Figure a high percentage of stamps are from India , Israel, Russia and Eastern Europe .
India and Russia I could deal with; it's Hungary, Romania, and Czechsolovakia that are the real killers IMO.
Floortrader, I never bought a lot like that, but I have seen some smaller lots that fit your description to a tee. I always steer clear of that stuff, because regardless of what people think, it has been picked through, especially where these collections are aggregated into boxes. The likelihood of anything sneaking in, is almost 0. Collectors fall into 2 basic categories, bargain stamps, and premium (say anything over $10). If a dealer or someone starts to spot a section within a collection of higher-value items it becomes noticed really quickly. A cert pops up. Say you flip to the columbian page of US, and you see 1c,2c used, and not much else. Then you know, where the collection falls. Same like you mentioned with the UN/Israel stuff. But if you see mint higher denominations, then you are like, hmmm. whats up elsewhere. You can do these observations really quick if you know where higher priced material falls on pages, particularly 19th century. It is so rare, that a cigar box or something got overlooked w/ higher priced stuff, but that is needle in haystack level. Generally by the time it made it to the auction house, it was combed and recombed for any areas of 'value'. I am not saying a find isn't possible, but generally speaking you aren't going to get lucky, but the auction house is betting on you thinking a lot that size, will have gems hidden.
In all candor, unless it is a pedigreed collection, you should assume that any collection or carton lot from any source has been picked over at least once if not numerous times before you see it. If you cannot view the lot in person, purchase or bid based solely upon what you see in any pictures, not based on what is implied MIGHT be included... which is where I think some people get burned. They buy based upon what ISN'T shown. Assume there will be unseen faults/flaws and choose accordingly. Also, personally I would never sink any major amount of money into such a lot without viewing or working with an agent. A few hundred bucks on a whim just for fun, fine, but blind buying this type of material for major amounts of money isn't prudent IMO.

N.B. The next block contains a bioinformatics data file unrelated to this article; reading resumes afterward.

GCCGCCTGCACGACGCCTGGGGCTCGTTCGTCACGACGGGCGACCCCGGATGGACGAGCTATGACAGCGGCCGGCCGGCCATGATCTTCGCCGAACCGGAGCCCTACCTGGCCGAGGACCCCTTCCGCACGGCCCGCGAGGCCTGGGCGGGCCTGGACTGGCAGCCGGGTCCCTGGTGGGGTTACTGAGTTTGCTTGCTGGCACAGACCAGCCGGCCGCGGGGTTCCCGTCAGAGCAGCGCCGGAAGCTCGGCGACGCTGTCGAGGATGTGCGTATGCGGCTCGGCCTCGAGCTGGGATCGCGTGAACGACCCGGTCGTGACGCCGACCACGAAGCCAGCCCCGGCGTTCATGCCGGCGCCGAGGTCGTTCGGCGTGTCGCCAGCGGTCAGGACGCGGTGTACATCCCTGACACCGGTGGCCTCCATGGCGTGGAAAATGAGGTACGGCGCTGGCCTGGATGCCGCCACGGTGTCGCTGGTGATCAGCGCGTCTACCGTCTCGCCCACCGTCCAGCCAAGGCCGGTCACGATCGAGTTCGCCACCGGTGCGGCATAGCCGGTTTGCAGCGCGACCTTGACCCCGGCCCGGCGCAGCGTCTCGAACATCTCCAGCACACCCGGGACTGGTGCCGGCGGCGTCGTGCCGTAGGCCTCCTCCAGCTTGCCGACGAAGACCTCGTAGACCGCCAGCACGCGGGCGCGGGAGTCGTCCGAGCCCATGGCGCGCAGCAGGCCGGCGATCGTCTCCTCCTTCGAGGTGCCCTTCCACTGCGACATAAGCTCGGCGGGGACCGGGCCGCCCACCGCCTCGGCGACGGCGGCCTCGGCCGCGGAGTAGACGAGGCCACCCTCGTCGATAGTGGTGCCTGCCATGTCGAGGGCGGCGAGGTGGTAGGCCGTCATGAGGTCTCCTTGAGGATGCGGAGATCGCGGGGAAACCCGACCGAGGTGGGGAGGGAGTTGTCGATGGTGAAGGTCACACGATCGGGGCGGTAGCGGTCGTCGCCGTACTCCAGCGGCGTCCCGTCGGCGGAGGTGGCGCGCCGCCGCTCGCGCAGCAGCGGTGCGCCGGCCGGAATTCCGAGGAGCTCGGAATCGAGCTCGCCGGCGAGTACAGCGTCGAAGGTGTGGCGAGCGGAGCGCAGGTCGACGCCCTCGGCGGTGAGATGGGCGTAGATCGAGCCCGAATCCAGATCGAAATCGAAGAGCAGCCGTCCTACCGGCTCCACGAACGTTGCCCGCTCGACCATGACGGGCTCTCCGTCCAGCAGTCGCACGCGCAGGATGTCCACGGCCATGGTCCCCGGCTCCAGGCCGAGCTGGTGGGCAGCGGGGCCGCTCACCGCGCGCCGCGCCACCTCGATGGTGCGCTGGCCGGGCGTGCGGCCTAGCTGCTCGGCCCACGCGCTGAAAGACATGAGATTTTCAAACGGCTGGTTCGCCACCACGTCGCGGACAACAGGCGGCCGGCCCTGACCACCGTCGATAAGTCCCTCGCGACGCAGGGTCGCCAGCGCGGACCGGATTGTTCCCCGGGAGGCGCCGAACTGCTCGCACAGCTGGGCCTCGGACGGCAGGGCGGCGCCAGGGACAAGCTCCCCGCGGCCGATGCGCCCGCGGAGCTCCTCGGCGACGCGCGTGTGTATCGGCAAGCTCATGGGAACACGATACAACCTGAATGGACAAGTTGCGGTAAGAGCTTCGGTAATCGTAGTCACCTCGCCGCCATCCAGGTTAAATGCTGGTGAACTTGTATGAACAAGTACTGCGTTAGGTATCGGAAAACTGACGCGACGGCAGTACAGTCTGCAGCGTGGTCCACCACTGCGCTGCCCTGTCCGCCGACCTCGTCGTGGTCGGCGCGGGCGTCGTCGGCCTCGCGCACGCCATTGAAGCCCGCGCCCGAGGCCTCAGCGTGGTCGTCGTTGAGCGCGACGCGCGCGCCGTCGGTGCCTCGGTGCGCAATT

The big sellers also pick the material up and save many hundreds of dollars on shipping.
Not just big sellers. Last month one of the unsold lots at Rasdale piqued my curiosity from a dollars-per-pound perspective, understanding it would likely be doggy poo, but the cost was nominal... except for the shipping cost, which would have been about 1.5x the cost of the lot + buyer premium ($280 to ship a $200 lot, yikes!). So instead I drove up to Chicago to their office and combined the trip with some other business stops. Out-of-pocket cost for gas was about $25 round trip, and the mileage is deductible.
Makes taking blind flyers on bulk lots much more viable. The east coast auction houses, not so much.